|Comptroller Joseph M. Otting||Chair Jelena McWilliams|
|Comptroller of the Currency||Federal Deposit Insurance Corporation|
|Comp 400 7th Street, SW||550 17th Street, NW|
|Washington, D.C. 20219||Washington, DC 20429|
Docket No. OCC-2018-0008
Dear Comptroller Otting & Chair McWilliams:
[Organization] submits these comments in response to the OCC/FDIC’s Notice of Proposed Rulemaking (the “Proposal”) regarding the Community Reinvestment Act (CRA). [Organization] opposes the Proposal’s drastic shift from qualitative to quantitative evaluation measures. Dollar amounts matter, but not to the exclusion of a qualitative assessment of banks’ activities in meeting local community needs. The net impact of the Proposal would be to reduce bank investments and services in low- and moderate-income (LMI) communities. This runs counter to the spirit of the law itself.
[Organizations: Write here about your mission and history – and how CRA has impacted your work.]
A pass-fail test for evaluating banks’ retail lending distribution would prompt many banks to do just enough to pass. Converting the CRA activities test into a dollar-based metric would encourage banks to cut down on many small, impactful loans and projects – which together may have higher transaction costs – and instead focus on fewer, high-dollar-value projects. Why, for example, would a bank expend resources [fill in with a CRA program applicable to your field] when it could spend millions improving an athletic stadium in an LMI Opportunity Zone?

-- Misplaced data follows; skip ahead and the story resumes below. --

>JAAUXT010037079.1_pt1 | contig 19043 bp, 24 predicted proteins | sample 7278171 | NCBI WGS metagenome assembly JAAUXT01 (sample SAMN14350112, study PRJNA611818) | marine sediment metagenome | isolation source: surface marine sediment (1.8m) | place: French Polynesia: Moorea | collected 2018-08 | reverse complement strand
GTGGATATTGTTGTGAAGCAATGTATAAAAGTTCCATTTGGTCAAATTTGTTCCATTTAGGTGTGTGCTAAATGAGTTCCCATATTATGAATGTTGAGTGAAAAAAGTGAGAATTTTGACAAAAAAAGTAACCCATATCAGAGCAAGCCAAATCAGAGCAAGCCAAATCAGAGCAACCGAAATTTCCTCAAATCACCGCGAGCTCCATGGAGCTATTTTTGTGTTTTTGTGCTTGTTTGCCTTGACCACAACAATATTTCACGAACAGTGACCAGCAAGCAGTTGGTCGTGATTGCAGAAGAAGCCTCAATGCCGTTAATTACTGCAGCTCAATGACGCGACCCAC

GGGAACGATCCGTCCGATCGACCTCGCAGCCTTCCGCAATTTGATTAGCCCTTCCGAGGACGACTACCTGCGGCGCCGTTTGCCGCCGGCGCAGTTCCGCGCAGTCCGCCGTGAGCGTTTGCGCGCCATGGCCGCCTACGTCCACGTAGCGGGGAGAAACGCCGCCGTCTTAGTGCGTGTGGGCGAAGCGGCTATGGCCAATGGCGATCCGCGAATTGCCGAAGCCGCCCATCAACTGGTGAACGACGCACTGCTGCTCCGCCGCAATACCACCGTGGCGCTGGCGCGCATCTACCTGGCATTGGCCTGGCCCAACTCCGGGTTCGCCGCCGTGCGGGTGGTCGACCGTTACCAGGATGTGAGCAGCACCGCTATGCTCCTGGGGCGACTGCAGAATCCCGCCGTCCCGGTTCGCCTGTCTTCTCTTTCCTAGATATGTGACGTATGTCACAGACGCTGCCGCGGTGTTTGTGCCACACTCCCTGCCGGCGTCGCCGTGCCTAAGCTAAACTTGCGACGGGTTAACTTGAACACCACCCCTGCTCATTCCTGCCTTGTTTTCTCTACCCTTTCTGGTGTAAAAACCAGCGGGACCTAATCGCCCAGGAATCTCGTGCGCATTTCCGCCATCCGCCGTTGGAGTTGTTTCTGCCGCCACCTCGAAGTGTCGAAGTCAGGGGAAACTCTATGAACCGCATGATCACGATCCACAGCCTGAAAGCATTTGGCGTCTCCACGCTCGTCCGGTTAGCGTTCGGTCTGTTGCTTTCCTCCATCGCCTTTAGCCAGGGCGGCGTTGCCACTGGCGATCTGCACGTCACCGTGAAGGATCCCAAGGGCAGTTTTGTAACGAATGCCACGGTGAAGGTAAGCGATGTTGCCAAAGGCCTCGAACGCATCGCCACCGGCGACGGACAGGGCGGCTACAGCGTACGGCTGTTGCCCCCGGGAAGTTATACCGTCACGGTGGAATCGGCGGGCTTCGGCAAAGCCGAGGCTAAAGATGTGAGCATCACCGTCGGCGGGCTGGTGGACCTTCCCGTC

The CRA is the most significant tool we have to ensure that banks meet the needs of low- and moderate-income (LMI) families [or “our clients,” if applicable] and communities. Modernization must preserve what works under the CRA. As Federal Reserve Gov. Brainard recently observed, one of the “core strengths” of the CRA is creating an ecosystem that “encourages banks to engage on the priorities identified by local leaders.” The Proposal would strip away this core strength in the name of supposed objectivity. To protect the CRA ecosystem, we urge you to suspend the rulemaking process, invite the Federal Reserve back to the table, and release a proposal only when all three regulators are on the same page. This approach is in the best interests of the LMI communities, non-profits, banks and the regulators.
[Organization leader’s name]
[Organization leader’s title]